These are, broadly speaking, in 2 varieties. One variant can be attached to the lights and corrects their output to complement the color of light at depth. The other version attaches to the camera and allows it to white balance correctly, given the increased levels of blue or green and reduced amounts of red light at depth.
Nauticam had a large booth and Ryan Canon and Edward Lai showed me their new models.
The two principle new housings were those for the Sony a6500 and Olympus OM-D E-M1 Mark II.
Both new cameras feature much better focusing systems than have previously been available in mirrorless cameras, particularly for focus tracking and acquisition.
Ryan feels that the bottom line will be that people will achieve more in focus images than they have been able to do previously with mirrorless cameras.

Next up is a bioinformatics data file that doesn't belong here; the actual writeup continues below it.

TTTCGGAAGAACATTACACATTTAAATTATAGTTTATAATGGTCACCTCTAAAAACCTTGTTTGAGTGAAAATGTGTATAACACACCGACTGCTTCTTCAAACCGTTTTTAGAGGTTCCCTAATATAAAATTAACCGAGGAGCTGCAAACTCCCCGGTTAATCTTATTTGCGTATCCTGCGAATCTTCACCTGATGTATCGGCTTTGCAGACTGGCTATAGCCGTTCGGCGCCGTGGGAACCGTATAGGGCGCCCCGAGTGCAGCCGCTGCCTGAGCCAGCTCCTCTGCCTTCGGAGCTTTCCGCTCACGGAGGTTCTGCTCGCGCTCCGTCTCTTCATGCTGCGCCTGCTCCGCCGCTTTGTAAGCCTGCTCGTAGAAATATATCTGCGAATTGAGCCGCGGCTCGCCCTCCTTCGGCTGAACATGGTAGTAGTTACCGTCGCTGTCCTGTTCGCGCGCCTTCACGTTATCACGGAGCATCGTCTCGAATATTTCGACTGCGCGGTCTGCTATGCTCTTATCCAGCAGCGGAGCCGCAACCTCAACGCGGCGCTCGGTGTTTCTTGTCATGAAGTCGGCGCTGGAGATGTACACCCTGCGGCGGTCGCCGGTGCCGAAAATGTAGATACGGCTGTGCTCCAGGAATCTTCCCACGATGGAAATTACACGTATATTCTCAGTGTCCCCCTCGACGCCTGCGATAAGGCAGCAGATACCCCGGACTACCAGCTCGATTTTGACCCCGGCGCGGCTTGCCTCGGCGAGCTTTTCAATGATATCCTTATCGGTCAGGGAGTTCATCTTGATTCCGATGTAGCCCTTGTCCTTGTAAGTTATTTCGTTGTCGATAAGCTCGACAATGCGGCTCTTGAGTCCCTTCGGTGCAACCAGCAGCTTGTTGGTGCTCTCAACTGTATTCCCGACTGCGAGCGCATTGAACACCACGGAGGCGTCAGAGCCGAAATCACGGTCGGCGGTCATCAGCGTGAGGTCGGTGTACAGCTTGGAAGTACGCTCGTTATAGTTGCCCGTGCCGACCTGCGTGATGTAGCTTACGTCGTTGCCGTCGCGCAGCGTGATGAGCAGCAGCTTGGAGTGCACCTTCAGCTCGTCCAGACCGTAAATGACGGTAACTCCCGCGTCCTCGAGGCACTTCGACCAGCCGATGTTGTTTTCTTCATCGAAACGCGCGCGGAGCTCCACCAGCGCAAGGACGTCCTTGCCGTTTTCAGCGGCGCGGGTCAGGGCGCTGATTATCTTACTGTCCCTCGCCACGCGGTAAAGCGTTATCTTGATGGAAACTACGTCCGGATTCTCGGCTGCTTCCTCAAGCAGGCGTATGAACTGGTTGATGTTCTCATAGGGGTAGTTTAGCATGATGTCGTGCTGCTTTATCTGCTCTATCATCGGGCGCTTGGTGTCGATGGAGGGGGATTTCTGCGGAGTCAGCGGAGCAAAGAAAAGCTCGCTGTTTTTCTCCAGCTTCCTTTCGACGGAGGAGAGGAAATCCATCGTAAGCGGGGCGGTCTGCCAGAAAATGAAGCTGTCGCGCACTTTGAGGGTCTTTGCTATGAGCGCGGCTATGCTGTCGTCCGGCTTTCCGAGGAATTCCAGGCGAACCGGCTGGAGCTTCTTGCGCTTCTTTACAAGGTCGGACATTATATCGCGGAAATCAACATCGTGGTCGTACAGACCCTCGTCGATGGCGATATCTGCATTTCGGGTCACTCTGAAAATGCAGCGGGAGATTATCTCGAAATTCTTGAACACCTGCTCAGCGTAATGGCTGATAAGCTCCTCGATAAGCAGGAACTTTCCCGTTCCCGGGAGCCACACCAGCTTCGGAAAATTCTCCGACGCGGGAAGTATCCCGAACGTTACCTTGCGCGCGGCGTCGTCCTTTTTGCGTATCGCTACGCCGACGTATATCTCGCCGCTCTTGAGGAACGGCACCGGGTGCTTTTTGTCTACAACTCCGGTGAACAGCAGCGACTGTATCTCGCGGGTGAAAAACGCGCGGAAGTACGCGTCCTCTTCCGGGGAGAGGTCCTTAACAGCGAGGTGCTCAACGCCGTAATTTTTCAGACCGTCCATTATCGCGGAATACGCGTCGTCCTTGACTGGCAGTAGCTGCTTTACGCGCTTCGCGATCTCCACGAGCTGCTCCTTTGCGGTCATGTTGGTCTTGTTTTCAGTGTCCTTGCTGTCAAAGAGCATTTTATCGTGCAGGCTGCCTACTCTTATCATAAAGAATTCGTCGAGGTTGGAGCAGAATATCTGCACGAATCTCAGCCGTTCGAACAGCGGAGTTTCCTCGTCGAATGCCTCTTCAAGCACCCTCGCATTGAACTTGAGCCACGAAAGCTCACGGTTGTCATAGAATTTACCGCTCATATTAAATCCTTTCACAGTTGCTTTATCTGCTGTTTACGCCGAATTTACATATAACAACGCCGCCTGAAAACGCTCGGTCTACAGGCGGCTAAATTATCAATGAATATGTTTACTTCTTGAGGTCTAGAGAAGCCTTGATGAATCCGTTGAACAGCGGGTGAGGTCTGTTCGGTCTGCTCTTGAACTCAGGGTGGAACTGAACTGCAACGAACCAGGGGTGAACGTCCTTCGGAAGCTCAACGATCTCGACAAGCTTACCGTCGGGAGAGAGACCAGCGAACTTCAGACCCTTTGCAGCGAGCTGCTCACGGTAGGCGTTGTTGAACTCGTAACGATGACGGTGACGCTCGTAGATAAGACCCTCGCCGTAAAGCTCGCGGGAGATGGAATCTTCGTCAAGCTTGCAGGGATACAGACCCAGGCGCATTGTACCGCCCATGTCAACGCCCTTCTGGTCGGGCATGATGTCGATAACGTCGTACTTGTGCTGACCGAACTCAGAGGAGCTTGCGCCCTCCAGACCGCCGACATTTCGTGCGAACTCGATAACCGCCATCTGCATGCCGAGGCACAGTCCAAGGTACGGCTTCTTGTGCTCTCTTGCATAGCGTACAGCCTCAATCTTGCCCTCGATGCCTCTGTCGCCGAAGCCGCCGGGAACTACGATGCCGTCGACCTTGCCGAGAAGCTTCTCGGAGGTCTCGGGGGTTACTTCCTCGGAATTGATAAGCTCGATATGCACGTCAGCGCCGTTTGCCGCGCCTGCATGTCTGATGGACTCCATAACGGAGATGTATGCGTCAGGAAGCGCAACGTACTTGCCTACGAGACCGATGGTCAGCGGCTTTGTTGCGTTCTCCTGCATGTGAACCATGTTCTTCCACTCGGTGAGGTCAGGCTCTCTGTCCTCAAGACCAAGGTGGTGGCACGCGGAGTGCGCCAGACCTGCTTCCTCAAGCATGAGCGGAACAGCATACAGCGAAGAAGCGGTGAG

Both he and Edward do still feel that SLR cameras have the edge over mirrorless, but this is in situations where their extra bulk and weight is not detrimental.
Nauticam’s housings for the new mirrorless cameras above reflects their improved performance by the incorporation of “SLR like” controls. Rather than a separate tray, they have built in handles, which although still removable for situations that require minimum bulk, are more stable and stronger. The controls are more SLR like with shutter release and AF levers. In the case of the NA-EM1II the rear control buttons are also very “SLR like” and there is a lever that gives access to the 2+2 control. Both housings can be equipped with magnified viewfinders.